The French SSc national database is a multicenter observational study conducted in 42 French hospital centers. Adult SSc patients under standard care were enrolled consecutively since 2010. Data were retrospectively collected before 2010 and then prospectively collected using a standardized form recorded on an online database (Clean Web®) with plausibility checks. In accordance with the French legislation, the database has received ethical approval from CCTIRS (approval no. 13.145; Advisory Committee on Information Processing in Material Research in the Field of Health). Data protection complied with the requirements of the National Information science and Liberties Commission and recorded under no. 914607. All included patients provided informed consent. Patients could also be included in other cohorts (e.g., European Scleroderma Trials and Research group) in a non-competitive way. Data were extracted in August 2015, and patients were eligible for the present analysis if (i) the ACR 1980 preliminary classification criteria  and/or 2013-ACR/EULAR SSc classification criteria  were fulfilled, (ii) inclusion visit occurred less than 2 years after the first onset of non-Raynaud phenomenon (RP) symptom, and (iii) the baseline mRSS and at least 1 mRSS during follow-up were available.
Data collection and variables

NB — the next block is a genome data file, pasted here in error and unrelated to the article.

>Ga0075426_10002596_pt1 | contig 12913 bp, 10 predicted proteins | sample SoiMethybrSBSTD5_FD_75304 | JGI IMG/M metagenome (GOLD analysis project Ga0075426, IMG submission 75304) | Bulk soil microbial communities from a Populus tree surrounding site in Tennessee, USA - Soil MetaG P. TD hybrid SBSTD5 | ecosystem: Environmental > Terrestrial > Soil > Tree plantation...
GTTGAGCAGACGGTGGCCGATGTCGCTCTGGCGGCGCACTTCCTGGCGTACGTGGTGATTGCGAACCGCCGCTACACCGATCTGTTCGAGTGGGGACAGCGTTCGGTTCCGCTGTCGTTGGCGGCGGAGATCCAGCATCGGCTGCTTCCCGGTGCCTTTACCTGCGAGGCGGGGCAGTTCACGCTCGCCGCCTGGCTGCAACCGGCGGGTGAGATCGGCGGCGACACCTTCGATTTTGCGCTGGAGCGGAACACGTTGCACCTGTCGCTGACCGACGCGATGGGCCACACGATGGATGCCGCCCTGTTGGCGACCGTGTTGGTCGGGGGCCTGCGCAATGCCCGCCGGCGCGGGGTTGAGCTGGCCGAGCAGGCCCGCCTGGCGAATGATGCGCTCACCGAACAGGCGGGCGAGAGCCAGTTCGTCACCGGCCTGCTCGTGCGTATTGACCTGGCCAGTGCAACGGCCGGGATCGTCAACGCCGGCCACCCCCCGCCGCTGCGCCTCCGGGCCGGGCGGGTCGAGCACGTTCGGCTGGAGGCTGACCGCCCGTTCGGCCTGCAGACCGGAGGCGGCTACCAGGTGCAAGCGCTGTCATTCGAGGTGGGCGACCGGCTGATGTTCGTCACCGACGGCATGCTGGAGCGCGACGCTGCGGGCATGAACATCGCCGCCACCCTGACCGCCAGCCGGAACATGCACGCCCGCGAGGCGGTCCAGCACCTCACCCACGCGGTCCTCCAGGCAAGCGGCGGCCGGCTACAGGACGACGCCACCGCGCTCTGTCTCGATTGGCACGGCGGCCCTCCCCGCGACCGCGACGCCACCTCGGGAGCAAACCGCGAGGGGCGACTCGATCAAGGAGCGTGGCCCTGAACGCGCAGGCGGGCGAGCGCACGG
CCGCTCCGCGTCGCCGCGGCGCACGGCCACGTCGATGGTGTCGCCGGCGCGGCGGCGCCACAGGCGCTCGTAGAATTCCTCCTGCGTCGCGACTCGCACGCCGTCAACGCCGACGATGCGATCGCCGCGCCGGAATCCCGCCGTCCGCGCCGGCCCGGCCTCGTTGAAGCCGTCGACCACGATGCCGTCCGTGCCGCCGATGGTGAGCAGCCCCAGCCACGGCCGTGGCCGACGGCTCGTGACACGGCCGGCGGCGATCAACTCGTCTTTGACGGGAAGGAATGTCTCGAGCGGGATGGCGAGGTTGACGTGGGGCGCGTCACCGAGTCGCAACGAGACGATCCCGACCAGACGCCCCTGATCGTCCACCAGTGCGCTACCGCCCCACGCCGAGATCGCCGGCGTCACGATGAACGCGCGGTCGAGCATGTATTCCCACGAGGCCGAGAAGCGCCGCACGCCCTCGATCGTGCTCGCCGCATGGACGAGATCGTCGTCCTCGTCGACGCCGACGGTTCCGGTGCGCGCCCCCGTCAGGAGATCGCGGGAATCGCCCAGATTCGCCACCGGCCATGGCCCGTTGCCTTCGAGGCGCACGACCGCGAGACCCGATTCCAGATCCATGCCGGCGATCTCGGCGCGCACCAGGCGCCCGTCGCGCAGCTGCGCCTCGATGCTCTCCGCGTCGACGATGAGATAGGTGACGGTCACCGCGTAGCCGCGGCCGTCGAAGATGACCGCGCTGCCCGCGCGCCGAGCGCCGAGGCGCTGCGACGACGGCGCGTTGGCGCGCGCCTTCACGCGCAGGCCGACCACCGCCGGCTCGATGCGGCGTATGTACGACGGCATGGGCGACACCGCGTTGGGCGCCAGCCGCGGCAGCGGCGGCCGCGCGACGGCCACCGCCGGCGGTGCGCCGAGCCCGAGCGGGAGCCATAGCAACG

Baseline was defined as the date of inclusion in the database and follow-up as the time between the inclusion and the last available visit at the time of the extraction. Data on demographics, dates of first RP and first non-RP symptom, cutaneous subset, telangiectasia, calcinosis, and autoantibody status (anti-centromere [ACA], anti-topoisomerase I [ATA], anti-RNA polymerase III [anti-RNAP3], anti-U1 RNP, anti-PM/Scl, and other autoantibodies) were collected. Disease duration was defined as the time between the first non-RP symptom by patient report and inclusion visit. Organ involvements were defined by the occurrence of clinical events at baseline—skin involvement: mRSS and STPR defined as the mRSS at baseline visit divided by the disease duration (in years) [7, 16]; joint involvement: arthritis, arthralgia, friction rubs, or synovitis; muscle involvement: myalgia, myositis, or rhabdomyolysis; lung involvement: interstitial lung disease (ILD) diagnosed on high-resolution computerized tomography or chest X-ray, forced vital capacity (FVC % predicted value), and diffusing capacity of the lung for carbon monoxide (DLCO % predicted value); heart involvement: arrhythmia or conduction block or systolic dysfunction (left ventricular fraction ejection ≤ 45% of predicted value) or pericardial effusion; pulmonary hypertension (PH): mean pulmonary arterial pressure measured by right heart catheterization > 25 mmHg at rest; gastrointestinal tract (GIT) involvement: esophageal reflux, dysmotility, constipation, diarrhea, signs of bacterial overgrowth and/or malabsorption, abnormal esophageal manometry, and/or endoscopy test; digital ulcer (DU): history or active DU, digital tip, pitting scar, or digital ischemia; and scleroderma renal crisis (SRC): defined by new onset hypertension (≥ 150/85 mmHg) associated with a decrease in renal function defined by a decrement of at least 10% in the estimated glomerular filtration rate. C-reactive protein elevation was defined as a C-reactive protein level of > 6 mg/L. All immunosuppressive drugs were recorded during the follow-up. Death was also recorded.